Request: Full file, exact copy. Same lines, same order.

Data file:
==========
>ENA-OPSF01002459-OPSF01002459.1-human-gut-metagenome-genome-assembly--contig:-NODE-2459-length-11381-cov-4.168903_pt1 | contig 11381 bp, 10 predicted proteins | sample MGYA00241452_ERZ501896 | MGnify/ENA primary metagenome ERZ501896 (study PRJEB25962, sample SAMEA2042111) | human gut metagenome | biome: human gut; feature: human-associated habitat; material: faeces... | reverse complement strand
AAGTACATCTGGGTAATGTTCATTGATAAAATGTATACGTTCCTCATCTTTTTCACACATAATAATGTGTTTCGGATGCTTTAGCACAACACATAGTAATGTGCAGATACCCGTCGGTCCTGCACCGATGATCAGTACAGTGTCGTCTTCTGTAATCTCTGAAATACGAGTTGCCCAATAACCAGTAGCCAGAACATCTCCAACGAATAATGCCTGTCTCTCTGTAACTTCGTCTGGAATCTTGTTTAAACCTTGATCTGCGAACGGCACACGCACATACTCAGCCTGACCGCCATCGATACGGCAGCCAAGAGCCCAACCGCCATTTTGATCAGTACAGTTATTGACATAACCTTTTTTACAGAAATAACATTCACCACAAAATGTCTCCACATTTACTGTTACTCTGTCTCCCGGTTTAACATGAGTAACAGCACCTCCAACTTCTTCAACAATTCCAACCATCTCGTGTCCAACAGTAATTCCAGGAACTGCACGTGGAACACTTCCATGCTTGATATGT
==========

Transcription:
>ENA-OPSF01002459-OPSF01002459.1-human-gut-metagenome-genome-assembly--contig:-NODE-2459-length-11381-cov-4.168903_pt1 | contig 11381 bp, 10 predicted proteins | sample MGYA00241452_ERZ501896 | MGnify/ENA primary metagenome ERZ501896 (study PRJEB25962, sample SAMEA2042111) | human gut metagenome | biome: human gut; feature: human-associated habitat; material: faeces... | reverse complement strand
AAGTACATCTGGGTAATGTTCATTGATAAAATGTATACGTTCCTCATCTTTTTCACACATAATAATGTGTTTCGGATGCTTTAGCACAACACATAGTAATGTGCAGATACCCGTCGGTCCTGCACCGATGATCAGTACAGTGTCGTCTTCTGTAATCTCTGAAATACGAGTTGCCCAATAACCAGTAGCCAGAACATCTCCAACGAATAATGCCTGTCTCTCTGTAACTTCGTCTGGAATCTTGTTTAAACCTTGATCTGCGAACGGCACACGCACATACTCAGCCTGACCGCCATCGATACGGCAGCCAAGAGCCCAACCGCCATTTTGATCAGTACAGTTATTGACATAACCTTTTTTACAGAAATAACATTCACCACAAAATGTCTCCACATTTACTGTTACTCTGTCTCCCGGTTTAACATGAGTAACAGCACCTCCAACTTCTTCAACAATTCCAACCATCTCGTGTCCAACAGTAATTCCAGGAACTGCACGTGGAACACTTCCATGCTTGATATGT